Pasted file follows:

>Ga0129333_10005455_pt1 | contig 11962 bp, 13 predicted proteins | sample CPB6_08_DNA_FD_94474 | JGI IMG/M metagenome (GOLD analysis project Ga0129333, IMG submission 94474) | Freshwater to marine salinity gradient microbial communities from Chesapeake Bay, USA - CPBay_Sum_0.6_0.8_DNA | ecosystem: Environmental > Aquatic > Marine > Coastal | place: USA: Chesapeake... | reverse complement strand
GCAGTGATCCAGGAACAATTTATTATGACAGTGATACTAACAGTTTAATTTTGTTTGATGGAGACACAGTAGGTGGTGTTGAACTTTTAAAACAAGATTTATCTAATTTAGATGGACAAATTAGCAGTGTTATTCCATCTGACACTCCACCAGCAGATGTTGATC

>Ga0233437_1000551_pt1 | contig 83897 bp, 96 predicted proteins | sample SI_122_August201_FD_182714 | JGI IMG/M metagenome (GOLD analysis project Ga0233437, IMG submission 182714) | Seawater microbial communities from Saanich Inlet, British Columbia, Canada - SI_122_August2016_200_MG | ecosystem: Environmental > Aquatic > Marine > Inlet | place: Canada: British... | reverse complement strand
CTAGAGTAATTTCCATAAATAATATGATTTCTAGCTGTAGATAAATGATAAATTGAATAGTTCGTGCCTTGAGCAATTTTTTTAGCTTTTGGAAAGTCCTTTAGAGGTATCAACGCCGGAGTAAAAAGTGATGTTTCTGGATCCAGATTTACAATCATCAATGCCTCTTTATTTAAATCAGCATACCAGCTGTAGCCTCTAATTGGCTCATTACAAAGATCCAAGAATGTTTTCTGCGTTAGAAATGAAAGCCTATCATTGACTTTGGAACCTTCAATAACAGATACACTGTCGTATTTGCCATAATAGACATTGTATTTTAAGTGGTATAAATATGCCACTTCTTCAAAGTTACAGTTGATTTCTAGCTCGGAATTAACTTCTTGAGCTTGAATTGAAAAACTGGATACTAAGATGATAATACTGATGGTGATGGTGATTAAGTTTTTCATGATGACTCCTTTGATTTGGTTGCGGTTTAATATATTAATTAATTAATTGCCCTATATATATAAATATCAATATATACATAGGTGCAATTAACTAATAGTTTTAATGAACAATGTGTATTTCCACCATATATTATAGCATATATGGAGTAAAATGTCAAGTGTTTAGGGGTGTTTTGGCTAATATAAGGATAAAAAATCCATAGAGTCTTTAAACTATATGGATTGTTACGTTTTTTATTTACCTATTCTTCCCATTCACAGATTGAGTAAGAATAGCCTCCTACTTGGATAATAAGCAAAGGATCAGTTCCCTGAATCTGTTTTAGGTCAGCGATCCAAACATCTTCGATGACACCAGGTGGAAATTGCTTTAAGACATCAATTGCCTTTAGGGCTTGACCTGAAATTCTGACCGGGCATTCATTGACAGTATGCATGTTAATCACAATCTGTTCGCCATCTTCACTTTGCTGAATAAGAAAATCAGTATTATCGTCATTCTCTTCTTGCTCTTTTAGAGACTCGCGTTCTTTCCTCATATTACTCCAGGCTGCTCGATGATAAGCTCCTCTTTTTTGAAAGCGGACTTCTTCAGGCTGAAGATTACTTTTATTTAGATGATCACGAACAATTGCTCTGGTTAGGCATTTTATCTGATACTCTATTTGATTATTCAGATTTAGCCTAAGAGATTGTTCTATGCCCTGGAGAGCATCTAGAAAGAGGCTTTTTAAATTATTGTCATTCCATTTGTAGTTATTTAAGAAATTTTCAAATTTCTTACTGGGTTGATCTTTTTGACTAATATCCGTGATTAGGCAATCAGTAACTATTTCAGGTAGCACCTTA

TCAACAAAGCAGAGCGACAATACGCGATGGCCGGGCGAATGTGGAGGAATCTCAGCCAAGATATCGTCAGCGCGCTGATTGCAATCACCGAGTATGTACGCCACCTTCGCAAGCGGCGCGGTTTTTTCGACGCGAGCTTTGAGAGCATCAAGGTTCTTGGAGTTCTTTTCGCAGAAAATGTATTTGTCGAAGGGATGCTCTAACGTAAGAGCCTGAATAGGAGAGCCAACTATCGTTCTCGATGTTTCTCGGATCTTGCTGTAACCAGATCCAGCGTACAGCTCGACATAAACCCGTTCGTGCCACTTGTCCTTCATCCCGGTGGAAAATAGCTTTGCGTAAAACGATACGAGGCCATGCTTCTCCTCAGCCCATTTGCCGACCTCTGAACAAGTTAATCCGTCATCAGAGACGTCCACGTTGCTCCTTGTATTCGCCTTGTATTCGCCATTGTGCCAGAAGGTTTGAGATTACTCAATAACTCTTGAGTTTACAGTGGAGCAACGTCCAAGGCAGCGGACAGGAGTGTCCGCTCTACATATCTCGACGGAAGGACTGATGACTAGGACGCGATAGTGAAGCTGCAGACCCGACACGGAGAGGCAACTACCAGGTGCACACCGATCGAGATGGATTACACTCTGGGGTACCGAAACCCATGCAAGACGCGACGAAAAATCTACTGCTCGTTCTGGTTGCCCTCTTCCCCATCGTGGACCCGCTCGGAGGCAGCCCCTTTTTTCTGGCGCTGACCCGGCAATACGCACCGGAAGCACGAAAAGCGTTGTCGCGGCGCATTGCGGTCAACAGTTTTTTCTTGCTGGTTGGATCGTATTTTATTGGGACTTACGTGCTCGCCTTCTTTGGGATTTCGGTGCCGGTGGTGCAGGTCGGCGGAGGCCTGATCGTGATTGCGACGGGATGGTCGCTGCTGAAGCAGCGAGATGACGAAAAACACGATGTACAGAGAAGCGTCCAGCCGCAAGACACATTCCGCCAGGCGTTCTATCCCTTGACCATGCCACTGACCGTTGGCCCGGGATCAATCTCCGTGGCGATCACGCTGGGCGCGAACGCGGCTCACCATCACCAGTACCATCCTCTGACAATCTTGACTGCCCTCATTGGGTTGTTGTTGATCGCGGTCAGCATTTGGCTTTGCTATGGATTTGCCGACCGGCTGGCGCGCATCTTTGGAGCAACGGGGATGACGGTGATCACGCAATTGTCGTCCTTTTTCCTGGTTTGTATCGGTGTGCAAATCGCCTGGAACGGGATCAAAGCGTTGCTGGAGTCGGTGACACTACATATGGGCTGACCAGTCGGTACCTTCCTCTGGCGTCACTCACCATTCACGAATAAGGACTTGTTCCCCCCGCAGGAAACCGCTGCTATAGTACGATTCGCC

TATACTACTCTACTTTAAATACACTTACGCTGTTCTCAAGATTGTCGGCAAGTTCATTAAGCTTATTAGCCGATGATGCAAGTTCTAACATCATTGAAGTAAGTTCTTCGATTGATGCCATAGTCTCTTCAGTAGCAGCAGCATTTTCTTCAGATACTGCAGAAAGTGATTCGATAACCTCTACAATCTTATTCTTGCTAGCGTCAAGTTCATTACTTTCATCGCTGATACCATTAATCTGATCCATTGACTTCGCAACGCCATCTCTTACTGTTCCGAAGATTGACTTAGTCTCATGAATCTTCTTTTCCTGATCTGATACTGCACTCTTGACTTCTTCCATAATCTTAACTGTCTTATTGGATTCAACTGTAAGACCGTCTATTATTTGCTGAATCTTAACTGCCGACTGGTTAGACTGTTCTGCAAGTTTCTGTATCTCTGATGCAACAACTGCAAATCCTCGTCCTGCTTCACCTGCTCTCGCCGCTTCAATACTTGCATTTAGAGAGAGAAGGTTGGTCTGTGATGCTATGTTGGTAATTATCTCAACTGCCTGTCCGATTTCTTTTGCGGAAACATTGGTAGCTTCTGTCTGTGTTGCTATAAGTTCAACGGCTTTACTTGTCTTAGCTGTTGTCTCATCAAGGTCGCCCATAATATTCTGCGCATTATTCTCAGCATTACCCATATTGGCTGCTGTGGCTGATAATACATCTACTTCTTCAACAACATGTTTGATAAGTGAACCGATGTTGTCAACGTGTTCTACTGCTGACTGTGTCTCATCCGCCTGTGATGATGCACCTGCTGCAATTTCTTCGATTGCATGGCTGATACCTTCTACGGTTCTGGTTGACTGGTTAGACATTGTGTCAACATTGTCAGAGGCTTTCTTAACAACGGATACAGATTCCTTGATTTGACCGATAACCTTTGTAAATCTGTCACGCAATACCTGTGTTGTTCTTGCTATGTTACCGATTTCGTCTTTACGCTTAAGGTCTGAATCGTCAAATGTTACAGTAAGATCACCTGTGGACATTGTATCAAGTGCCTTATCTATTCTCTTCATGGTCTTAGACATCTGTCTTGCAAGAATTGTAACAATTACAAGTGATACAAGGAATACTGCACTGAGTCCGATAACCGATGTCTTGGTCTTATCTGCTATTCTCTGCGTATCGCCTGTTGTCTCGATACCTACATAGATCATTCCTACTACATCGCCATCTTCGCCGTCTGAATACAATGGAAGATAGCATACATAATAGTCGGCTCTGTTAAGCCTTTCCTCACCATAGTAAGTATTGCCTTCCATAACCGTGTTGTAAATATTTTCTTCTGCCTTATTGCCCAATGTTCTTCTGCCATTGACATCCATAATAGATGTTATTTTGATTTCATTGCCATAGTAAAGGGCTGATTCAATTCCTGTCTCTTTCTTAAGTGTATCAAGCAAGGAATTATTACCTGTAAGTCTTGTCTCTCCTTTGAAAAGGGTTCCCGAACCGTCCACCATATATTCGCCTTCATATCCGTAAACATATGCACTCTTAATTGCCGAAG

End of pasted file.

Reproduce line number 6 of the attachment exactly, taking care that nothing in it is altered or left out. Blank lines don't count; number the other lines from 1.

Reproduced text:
TATACTACTCTACTTTAAATACACTTACGCTGTTCTCAAGATTGTCGGCAAGTTCATTAAGCTTATTAGCCGATGATGCAAGTTCTAACATCATTGAAGTAAGTTCTTCGATTGATGCCATAGTCTCTTCAGTAGCAGCAGCATTTTCTTCAGATACTGCAGAAAGTGATTCGATAACCTCTACAATCTTATTCTTGCTAGCGTCAAGTTCATTACTTTCATCGCTGATACCATTAATCTGATCCATTGACTTCGCAACGCCATCTCTTACTGTTCCGAAGATTGACTTAGTCTCATGAATCTTCTTTTCCTGATCTGATACTGCACTCTTGACTTCTTCCATAATCTTAACTGTCTTATTGGATTCAACTGTAAGACCGTCTATTATTTGCTGAATCTTAACTGCCGACTGGTTAGACTGTTCTGCAAGTTTCTGTATCTCTGATGCAACAACTGCAAATCCTCGTCCTGCTTCACCTGCTCTCGCCGCTTCAATACTTGCATTTAGAGAGAGAAGGTTGGTCTGTGATGCTATGTTGGTAATTATCTCAACTGCCTGTCCGATTTCTTTTGCGGAAACATTGGTAGCTTCTGTCTGTGTTGCTATAAGTTCAACGGCTTTACTTGTCTTAGCTGTTGTCTCATCAAGGTCGCCCATAATATTCTGCGCATTATTCTCAGCATTACCCATATTGGCTGCTGTGGCTGATAATACATCTACTTCTTCAACAACATGTTTGATAAGTGAACCGATGTTGTCAACGTGTTCTACTGCTGACTGTGTCTCATCCGCCTGTGATGATGCACCTGCTGCAATTTCTTCGATTGCATGGCTGATACCTTCTACGGTTCTGGTTGACTGGTTAGACATTGTGTCAACATTGTCAGAGGCTTTCTTAACAACGGATACAGATTCCTTGATTTGACCGATAACCTTTGTAAATCTGTCACGCAATACCTGTGTTGTTCTTGCTATGTTACCGATTTCGTCTTTACGCTTAAGGTCTGAATCGTCAAATGTTACAGTAAGATCACCTGTGGACATTGTATCAAGTGCCTTATCTATTCTCTTCATGGTCTTAGACATCTGTCTTGCAAGAATTGTAACAATTACAAGTGATACAAGGAATACTGCACTGAGTCCGATAACCGATGTCTTGGTCTTATCTGCTATTCTCTGCGTATCGCCTGTTGTCTCGATACCTACATAGATCATTCCTACTACATCGCCATCTTCGCCGTCTGAATACAATGGAAGATAGCATACATAATAGTCGGCTCTGTTAAGCCTTTCCTCACCATAGTAAGTATTGCCTTCCATAACCGTGTTGTAAATATTTTCTTCTGCCTTATTGCCCAATGTTCTTCTGCCATTGACATCCATAATAGATGTTATTTTGATTTCATTGCCATAGTAAAGGGCTGATTCAATTCCTGTCTCTTTCTTAAGTGTATCAAGCAAGGAATTATTACCTGTAAGTCTTGTCTCTCCTTTGAAAAGGGTTCCCGAACCGTCCACCATATATTCGCCTTCATATCCGTAAACATATGCACTCTTAATTGCCGAAG